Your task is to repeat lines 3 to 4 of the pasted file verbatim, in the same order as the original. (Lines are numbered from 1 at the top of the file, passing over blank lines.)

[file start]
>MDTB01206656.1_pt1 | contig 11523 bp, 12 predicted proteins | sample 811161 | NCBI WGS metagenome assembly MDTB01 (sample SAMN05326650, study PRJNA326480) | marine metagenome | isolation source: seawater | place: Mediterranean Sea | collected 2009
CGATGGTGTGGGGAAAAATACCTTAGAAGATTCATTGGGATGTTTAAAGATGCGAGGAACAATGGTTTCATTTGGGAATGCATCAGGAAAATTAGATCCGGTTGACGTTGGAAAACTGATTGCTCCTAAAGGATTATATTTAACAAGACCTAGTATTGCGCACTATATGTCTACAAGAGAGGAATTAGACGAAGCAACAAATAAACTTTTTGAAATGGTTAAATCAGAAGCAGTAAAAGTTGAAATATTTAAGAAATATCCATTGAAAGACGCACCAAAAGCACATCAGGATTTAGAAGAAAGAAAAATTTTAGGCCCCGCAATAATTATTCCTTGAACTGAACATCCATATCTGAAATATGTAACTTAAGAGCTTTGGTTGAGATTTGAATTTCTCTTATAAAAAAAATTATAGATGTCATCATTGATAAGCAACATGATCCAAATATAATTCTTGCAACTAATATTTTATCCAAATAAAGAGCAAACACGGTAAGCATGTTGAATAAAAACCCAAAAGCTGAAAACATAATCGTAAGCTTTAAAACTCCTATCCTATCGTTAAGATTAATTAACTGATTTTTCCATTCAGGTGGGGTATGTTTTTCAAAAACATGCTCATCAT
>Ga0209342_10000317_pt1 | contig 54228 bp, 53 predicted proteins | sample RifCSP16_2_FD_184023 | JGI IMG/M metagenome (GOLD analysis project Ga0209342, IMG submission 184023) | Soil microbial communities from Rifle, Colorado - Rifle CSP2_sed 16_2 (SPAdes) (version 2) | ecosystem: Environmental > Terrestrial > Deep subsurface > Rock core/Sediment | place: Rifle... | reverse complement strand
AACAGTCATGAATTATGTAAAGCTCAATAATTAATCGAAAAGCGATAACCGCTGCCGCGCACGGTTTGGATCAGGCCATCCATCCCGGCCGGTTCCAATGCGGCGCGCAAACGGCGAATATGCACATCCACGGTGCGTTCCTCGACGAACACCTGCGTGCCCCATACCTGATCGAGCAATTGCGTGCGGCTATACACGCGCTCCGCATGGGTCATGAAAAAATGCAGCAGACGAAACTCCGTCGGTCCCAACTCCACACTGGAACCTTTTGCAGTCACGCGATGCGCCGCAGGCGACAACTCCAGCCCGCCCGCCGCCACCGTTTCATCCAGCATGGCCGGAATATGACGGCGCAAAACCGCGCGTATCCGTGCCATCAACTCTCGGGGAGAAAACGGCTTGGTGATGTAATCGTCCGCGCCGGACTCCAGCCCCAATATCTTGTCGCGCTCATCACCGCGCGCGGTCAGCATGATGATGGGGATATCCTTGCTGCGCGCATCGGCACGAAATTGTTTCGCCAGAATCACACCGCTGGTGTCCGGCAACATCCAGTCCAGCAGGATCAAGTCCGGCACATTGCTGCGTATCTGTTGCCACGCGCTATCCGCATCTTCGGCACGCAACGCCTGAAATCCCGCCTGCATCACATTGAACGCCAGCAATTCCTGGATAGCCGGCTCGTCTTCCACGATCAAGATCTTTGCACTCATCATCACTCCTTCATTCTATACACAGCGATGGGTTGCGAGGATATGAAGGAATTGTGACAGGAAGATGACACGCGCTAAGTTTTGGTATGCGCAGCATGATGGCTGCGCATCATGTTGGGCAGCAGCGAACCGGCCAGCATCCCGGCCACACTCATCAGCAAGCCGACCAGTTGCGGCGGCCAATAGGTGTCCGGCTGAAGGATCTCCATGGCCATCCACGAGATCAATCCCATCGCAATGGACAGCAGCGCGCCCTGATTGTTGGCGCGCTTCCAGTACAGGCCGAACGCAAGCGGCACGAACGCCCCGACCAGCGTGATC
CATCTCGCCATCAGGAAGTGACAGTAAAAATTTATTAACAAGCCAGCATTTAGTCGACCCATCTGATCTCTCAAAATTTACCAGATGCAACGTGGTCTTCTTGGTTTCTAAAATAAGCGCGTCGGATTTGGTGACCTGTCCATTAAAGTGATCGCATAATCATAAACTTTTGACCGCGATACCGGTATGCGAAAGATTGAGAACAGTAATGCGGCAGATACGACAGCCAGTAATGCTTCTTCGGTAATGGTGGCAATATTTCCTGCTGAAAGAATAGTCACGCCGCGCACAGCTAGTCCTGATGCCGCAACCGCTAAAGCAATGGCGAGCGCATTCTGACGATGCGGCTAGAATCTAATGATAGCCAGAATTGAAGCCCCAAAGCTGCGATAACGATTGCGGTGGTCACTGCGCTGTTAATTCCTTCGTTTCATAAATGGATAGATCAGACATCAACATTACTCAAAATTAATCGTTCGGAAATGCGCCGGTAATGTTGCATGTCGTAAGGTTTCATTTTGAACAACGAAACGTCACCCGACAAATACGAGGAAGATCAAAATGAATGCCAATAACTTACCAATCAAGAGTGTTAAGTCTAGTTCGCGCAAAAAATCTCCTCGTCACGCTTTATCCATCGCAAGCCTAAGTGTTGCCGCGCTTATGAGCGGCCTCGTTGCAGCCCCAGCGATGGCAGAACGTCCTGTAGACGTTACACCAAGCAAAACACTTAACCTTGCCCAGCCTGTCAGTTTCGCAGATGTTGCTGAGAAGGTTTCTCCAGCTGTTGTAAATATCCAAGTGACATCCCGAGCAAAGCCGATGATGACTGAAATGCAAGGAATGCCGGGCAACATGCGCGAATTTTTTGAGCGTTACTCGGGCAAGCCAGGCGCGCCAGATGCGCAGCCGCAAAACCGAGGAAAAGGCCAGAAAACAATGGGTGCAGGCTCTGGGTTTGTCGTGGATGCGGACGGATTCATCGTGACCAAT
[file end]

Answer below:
>Ga0209342_10000317_pt1 | contig 54228 bp, 53 predicted proteins | sample RifCSP16_2_FD_184023 | JGI IMG/M metagenome (GOLD analysis project Ga0209342, IMG submission 184023) | Soil microbial communities from Rifle, Colorado - Rifle CSP2_sed 16_2 (SPAdes) (version 2) | ecosystem: Environmental > Terrestrial > Deep subsurface > Rock core/Sediment | place: Rifle... | reverse complement strand
AACAGTCATGAATTATGTAAAGCTCAATAATTAATCGAAAAGCGATAACCGCTGCCGCGCACGGTTTGGATCAGGCCATCCATCCCGGCCGGTTCCAATGCGGCGCGCAAACGGCGAATATGCACATCCACGGTGCGTTCCTCGACGAACACCTGCGTGCCCCATACCTGATCGAGCAATTGCGTGCGGCTATACACGCGCTCCGCATGGGTCATGAAAAAATGCAGCAGACGAAACTCCGTCGGTCCCAACTCCACACTGGAACCTTTTGCAGTCACGCGATGCGCCGCAGGCGACAACTCCAGCCCGCCCGCCGCCACCGTTTCATCCAGCATGGCCGGAATATGACGGCGCAAAACCGCGCGTATCCGTGCCATCAACTCTCGGGGAGAAAACGGCTTGGTGATGTAATCGTCCGCGCCGGACTCCAGCCCCAATATCTTGTCGCGCTCATCACCGCGCGCGGTCAGCATGATGATGGGGATATCCTTGCTGCGCGCATCGGCACGAAATTGTTTCGCCAGAATCACACCGCTGGTGTCCGGCAACATCCAGTCCAGCAGGATCAAGTCCGGCACATTGCTGCGTATCTGTTGCCACGCGCTATCCGCATCTTCGGCACGCAACGCCTGAAATCCCGCCTGCATCACATTGAACGCCAGCAATTCCTGGATAGCCGGCTCGTCTTCCACGATCAAGATCTTTGCACTCATCATCACTCCTTCATTCTATACACAGCGATGGGTTGCGAGGATATGAAGGAATTGTGACAGGAAGATGACACGCGCTAAGTTTTGGTATGCGCAGCATGATGGCTGCGCATCATGTTGGGCAGCAGCGAACCGGCCAGCATCCCGGCCACACTCATCAGCAAGCCGACCAGTTGCGGCGGCCAATAGGTGTCCGGCTGAAGGATCTCCATGGCCATCCACGAGATCAATCCCATCGCAATGGACAGCAGCGCGCCCTGATTGTTGGCGCGCTTCCAGTACAGGCCGAACGCAAGCGGCACGAACGCCCCGACCAGCGTGATC